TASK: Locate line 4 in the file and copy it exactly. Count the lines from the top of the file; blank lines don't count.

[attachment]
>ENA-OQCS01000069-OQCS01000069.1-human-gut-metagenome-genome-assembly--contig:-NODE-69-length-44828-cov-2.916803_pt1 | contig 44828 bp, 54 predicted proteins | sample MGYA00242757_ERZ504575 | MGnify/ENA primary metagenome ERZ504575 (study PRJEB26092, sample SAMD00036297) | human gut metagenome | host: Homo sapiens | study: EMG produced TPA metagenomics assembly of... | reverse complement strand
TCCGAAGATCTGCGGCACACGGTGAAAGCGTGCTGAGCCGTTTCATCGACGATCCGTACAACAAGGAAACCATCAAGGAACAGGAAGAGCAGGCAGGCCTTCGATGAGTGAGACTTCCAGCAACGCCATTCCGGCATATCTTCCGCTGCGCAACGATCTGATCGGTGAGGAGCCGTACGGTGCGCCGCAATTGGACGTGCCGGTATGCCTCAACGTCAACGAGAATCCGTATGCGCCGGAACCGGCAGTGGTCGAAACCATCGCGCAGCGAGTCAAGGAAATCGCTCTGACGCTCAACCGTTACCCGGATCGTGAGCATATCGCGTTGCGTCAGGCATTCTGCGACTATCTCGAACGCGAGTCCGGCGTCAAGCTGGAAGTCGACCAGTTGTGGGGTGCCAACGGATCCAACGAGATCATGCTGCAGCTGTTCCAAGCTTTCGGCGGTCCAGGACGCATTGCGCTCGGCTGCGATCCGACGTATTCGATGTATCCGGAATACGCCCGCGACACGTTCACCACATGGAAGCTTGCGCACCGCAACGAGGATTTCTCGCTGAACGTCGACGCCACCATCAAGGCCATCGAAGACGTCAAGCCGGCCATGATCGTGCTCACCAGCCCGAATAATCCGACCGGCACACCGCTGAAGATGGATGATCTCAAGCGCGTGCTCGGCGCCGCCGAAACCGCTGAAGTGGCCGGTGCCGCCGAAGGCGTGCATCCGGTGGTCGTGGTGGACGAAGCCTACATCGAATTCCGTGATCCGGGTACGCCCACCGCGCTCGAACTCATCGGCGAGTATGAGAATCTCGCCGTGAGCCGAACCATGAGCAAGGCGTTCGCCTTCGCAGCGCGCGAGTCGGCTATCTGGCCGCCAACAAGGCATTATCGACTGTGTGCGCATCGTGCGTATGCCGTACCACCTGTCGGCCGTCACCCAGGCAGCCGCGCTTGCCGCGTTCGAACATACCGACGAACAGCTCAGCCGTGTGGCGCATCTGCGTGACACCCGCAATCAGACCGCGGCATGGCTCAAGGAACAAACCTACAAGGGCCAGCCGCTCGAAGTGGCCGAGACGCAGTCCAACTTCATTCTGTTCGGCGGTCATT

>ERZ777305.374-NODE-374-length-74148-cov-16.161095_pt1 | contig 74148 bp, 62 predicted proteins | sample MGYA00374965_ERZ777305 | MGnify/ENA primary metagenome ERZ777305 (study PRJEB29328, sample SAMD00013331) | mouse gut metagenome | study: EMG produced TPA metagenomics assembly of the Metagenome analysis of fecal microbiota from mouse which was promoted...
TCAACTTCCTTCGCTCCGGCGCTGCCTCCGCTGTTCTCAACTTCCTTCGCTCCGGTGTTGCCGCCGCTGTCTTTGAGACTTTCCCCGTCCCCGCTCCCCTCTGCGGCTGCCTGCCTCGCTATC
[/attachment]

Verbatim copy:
TCAACTTCCTTCGCTCCGGCGCTGCCTCCGCTGTTCTCAACTTCCTTCGCTCCGGTGTTGCCGCCGCTGTCTTTGAGACTTTCCCCGTCCCCGCTCCCCTCTGCGGCTGCCTGCCTCGCTATC